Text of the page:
on the issue of masks

I’m wearing one. No question about it. I just bought myself a new one yesterday.

I’m investing money; I am in this for the long haul.

Some of you are choosing to not wear masks. Your prerogative.

I wish you would wear one, but if you’re choosing not to, then I guess I’ll just back up a few steps if we need to interact.

But what I have noticed is that backing up, covering my nose and mouth, conducting myself as if there were a global pandemic, is making me the recipient of ridicule and derision.

Many (not all, I guess?) of the maskless are getting quite smug. I’ve noticed it particularly in young adults – those who are relatively new to adulthood and to making decisions on their own.

And most interestingly, the worst of the smuggers that I have encountered are young women.

I’m not saying anything political or making sweeping generalizations about the population who are not wearing masks – I see young, old, male, female, white, brown, black.

If you want to go to the lake with your family and friends, god bless ya, I’m kind of envious, but I am making different choices.

I am saying something about the attitude of the maskless population who think that they are superior to those of us with our faces covered.

It shows in the condescending looks I get when I am the only one in the room with a mask. It shows every time an open-faced individual bumps into me – accidentally on-purpose.

Last time I went to Walmart I ran into a girl who I had babysat, who in turn babysat my children, and is now grown up, old enough, to be raising her own. We usually stop and chat, but as I was deciding if I wanted to make the effort that it takes, she looked at me with a smirk on her face, a “hrmph” on her lips, haughtily lifted her head and walked right on out of there, wholly superior to this old lady’s fear-ridden existence.

So yesterday, I went elsewhere to try to support one of our local business, and while searching the aisles for wood putty, a young lady, an employee, who went to high school with my kids (meaning that IF she is 21, then it’s just barely, making her still a child in my mind,) approached.

I greeted her warmly – as warmly as you can with half of your face hidden. She was lukewarm in response. At first I thought, “Maybe she doesn’t recognize me with my mask on,” so I said, “Hey__________, it’s me, HDD.”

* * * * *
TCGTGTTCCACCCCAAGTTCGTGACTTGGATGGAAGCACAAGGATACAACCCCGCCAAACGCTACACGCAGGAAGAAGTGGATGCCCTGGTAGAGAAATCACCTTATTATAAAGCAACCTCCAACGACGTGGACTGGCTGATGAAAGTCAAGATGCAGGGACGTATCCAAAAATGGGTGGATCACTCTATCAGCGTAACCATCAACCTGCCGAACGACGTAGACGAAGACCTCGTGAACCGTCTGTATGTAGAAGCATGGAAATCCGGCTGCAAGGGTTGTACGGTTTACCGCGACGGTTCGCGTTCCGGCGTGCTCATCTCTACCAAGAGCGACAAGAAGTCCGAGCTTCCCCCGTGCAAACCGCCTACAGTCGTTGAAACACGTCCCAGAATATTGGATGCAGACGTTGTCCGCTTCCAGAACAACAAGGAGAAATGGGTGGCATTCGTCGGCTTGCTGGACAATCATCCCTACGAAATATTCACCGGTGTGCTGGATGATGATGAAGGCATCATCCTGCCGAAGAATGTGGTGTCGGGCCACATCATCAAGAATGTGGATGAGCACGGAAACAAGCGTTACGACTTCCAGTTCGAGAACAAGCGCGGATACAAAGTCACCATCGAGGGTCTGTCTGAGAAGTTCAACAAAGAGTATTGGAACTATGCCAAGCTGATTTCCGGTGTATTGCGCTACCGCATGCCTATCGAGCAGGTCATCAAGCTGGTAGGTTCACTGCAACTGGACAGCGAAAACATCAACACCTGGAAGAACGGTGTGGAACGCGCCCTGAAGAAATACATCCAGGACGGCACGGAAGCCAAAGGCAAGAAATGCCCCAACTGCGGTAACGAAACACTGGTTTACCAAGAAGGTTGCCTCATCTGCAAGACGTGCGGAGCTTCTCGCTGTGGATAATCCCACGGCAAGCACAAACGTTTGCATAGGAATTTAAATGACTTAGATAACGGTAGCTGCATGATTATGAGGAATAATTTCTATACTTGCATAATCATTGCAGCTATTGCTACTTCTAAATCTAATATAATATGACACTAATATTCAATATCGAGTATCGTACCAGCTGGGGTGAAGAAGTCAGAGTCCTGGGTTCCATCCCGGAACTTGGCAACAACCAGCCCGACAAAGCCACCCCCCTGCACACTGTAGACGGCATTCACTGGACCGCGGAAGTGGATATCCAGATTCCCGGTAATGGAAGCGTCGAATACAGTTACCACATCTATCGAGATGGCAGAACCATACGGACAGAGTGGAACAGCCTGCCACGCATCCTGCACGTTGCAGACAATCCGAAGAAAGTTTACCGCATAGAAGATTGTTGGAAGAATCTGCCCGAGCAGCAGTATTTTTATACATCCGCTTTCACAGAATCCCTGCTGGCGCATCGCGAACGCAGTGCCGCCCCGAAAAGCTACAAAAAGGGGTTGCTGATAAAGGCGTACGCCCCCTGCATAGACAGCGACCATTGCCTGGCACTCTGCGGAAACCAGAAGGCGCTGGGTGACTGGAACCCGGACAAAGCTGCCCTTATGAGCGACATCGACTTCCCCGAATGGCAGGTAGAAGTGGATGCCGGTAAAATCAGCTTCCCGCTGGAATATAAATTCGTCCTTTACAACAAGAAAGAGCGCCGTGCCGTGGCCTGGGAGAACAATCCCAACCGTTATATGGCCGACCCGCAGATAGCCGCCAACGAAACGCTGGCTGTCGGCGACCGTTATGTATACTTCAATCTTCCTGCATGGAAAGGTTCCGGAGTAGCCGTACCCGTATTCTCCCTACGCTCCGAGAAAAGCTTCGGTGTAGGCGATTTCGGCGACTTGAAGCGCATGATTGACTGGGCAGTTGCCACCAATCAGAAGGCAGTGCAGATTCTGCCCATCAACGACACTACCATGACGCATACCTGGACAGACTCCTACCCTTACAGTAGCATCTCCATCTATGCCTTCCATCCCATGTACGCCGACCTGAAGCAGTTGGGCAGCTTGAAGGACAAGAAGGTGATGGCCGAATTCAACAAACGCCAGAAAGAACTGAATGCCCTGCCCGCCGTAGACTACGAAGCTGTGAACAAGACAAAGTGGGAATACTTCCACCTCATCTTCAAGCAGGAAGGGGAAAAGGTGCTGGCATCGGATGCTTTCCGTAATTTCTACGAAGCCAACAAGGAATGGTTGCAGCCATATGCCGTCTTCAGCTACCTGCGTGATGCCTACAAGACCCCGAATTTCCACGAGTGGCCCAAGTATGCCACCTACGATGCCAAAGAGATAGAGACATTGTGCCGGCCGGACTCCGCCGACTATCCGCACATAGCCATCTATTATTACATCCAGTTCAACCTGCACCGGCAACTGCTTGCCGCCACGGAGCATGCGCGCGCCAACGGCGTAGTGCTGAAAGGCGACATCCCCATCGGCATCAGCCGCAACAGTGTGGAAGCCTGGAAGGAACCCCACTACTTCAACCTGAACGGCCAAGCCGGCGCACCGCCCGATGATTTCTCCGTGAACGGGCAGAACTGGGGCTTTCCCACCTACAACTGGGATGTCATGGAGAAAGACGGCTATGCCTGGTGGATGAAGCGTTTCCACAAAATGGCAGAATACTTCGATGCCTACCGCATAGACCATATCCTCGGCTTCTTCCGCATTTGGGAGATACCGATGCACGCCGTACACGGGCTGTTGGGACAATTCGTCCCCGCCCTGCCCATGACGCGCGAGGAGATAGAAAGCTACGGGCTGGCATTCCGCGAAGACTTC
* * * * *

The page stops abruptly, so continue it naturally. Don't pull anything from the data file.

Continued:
She looked at me with “Duh,” written all over her face…

Which I could see the entirety of because she wasn’t wearing a mask.

Suddenly I remembered skimming over something on Facebook about this particular business and their lack of Covid-19 restrictions.

Should have paid more attention to that one.

Anyway, in response to her general inquiry about helping me find something I responded that I needed wood putty which apparently was one aisle over.

And apparently the only way there was for her to push past me, in the narrow row of wood glue and stain. She literally, physically, bumped me out of the way, with a total “I dare you to say something,” arrogance.

I did what any sane person would do as she passed…

I held my breath.

I was pissed, and yet I didn’t say a word.

For one, it’s too hard to talk while fighting for every breath through multiple layers of cotton and coffee filters.

Two, I knew that I would get no support from any of my fellow customers or the managers of the store. That was perfectly clear.

But the main reason that I didn’t say anything was that I am sick and tired of the animosity between the believers and the non-believers.

People have gotten so ugly with each other. Unkind. Disrespectful. Nasty.

As a mother figure, I could easily have justified saying to this gal, “Oh Honey – I really wish you’d be more careful and cover up your face.”

Of I could have said, “What the fuck are you doing getting so close to me?”

But I didn’t because we need to be gentle with one another right now in this topsy-turvy world.

And though I may be secretly judging those who are making different decisions than I am, I also understand that others are making the decisions that they believe are right for them, and while we each might (probably) feel very strongly about our positions, does it mean that we have to be ugly with each other?

I don’t think so.

I get it that if I choose to continue to isolate, to cover my face, to wash my hands 52 million times, that’s my choice and I am the one who is “inconvenienced,” by having to wear a piece of cloth over my face. It is my responsibility to take those precautions – which I am.

But I believe that it is the maskless’ responsibility to respect those boundaries – not push against them.

Literally.

Why must there be an air of superiority? Sure, they could be right and I could be wrong (and paranoid).

OR I could be right and they are about to get a lot of people very sick.

But, I’m keeping my covered mouth shut because we do not need more divisiveness right now and I believe in being kind. So why do people on the other side of the debate feel the need to totally disrespect me, my choices, my body?

I’m not inconveniencing anyone. I am not spreading a deadly disease. I am not forcing any of my political beliefs on anyone. My mask is not taking away anyone’s constitutional rights.

My masked friends declare that they too have been on the receiving end of physical contact, snide remarks, and general disdain. I am not imagining this.